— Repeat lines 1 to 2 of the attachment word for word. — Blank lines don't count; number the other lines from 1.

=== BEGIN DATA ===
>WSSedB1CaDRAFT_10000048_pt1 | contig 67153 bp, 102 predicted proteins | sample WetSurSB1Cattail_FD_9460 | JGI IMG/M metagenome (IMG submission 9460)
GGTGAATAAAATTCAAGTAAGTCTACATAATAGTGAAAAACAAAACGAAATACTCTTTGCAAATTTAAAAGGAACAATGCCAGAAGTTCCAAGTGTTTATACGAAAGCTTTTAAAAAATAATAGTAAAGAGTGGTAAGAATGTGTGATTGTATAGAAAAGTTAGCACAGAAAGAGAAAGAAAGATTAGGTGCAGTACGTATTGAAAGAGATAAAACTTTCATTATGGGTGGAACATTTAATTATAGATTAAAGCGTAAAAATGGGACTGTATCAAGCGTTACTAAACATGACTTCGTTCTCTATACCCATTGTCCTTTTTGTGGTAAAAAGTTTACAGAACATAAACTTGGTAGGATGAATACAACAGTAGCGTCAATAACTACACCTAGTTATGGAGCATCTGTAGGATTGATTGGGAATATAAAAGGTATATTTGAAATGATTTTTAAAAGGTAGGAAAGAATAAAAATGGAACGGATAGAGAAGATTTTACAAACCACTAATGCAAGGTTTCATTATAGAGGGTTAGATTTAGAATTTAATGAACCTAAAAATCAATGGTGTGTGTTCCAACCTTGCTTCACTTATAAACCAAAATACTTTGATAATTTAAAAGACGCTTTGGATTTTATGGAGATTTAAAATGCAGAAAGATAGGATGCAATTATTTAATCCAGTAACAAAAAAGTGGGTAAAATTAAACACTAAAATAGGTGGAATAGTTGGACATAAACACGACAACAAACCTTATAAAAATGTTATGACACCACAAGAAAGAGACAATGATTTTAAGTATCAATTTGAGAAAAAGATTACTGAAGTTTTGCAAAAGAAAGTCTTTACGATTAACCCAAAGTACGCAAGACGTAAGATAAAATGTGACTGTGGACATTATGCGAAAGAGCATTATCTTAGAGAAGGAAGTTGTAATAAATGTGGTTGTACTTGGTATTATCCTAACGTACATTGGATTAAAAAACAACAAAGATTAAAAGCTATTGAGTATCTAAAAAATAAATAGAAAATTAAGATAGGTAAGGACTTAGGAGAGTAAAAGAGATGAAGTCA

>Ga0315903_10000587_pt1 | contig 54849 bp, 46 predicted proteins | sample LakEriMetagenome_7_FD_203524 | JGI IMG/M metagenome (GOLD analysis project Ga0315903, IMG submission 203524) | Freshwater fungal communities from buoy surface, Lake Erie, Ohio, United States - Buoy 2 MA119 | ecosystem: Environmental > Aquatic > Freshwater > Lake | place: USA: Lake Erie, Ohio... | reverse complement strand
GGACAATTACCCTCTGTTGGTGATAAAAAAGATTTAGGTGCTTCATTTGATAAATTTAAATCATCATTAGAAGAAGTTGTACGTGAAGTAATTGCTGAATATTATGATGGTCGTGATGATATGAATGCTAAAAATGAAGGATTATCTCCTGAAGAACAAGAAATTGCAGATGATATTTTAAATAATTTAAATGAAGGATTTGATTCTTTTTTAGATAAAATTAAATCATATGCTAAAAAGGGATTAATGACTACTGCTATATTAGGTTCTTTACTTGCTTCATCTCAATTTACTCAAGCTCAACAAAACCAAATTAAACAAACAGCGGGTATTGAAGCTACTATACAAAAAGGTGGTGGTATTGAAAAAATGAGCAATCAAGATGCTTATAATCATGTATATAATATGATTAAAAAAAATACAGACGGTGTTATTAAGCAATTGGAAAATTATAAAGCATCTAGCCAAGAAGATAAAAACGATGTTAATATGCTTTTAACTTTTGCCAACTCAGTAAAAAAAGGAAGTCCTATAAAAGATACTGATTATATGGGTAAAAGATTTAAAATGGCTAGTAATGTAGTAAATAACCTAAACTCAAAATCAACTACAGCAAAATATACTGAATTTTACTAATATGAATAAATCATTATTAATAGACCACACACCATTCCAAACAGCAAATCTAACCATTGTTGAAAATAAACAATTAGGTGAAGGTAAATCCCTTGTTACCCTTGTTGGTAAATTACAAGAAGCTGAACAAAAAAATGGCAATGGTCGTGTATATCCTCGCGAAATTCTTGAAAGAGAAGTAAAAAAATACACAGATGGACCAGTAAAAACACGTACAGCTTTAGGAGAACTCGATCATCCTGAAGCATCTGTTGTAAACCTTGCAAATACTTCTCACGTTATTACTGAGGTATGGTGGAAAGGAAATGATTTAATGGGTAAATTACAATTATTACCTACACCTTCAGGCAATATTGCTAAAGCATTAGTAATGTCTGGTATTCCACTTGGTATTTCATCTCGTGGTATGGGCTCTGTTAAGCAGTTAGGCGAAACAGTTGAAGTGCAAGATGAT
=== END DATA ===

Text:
>WSSedB1CaDRAFT_10000048_pt1 | contig 67153 bp, 102 predicted proteins | sample WetSurSB1Cattail_FD_9460 | JGI IMG/M metagenome (IMG submission 9460)
GGTGAATAAAATTCAAGTAAGTCTACATAATAGTGAAAAACAAAACGAAATACTCTTTGCAAATTTAAAAGGAACAATGCCAGAAGTTCCAAGTGTTTATACGAAAGCTTTTAAAAAATAATAGTAAAGAGTGGTAAGAATGTGTGATTGTATAGAAAAGTTAGCACAGAAAGAGAAAGAAAGATTAGGTGCAGTACGTATTGAAAGAGATAAAACTTTCATTATGGGTGGAACATTTAATTATAGATTAAAGCGTAAAAATGGGACTGTATCAAGCGTTACTAAACATGACTTCGTTCTCTATACCCATTGTCCTTTTTGTGGTAAAAAGTTTACAGAACATAAACTTGGTAGGATGAATACAACAGTAGCGTCAATAACTACACCTAGTTATGGAGCATCTGTAGGATTGATTGGGAATATAAAAGGTATATTTGAAATGATTTTTAAAAGGTAGGAAAGAATAAAAATGGAACGGATAGAGAAGATTTTACAAACCACTAATGCAAGGTTTCATTATAGAGGGTTAGATTTAGAATTTAATGAACCTAAAAATCAATGGTGTGTGTTCCAACCTTGCTTCACTTATAAACCAAAATACTTTGATAATTTAAAAGACGCTTTGGATTTTATGGAGATTTAAAATGCAGAAAGATAGGATGCAATTATTTAATCCAGTAACAAAAAAGTGGGTAAAATTAAACACTAAAATAGGTGGAATAGTTGGACATAAACACGACAACAAACCTTATAAAAATGTTATGACACCACAAGAAAGAGACAATGATTTTAAGTATCAATTTGAGAAAAAGATTACTGAAGTTTTGCAAAAGAAAGTCTTTACGATTAACCCAAAGTACGCAAGACGTAAGATAAAATGTGACTGTGGACATTATGCGAAAGAGCATTATCTTAGAGAAGGAAGTTGTAATAAATGTGGTTGTACTTGGTATTATCCTAACGTACATTGGATTAAAAAACAACAAAGATTAAAAGCTATTGAGTATCTAAAAAATAAATAGAAAATTAAGATAGGTAAGGACTTAGGAGAGTAAAAGAGATGAAGTCA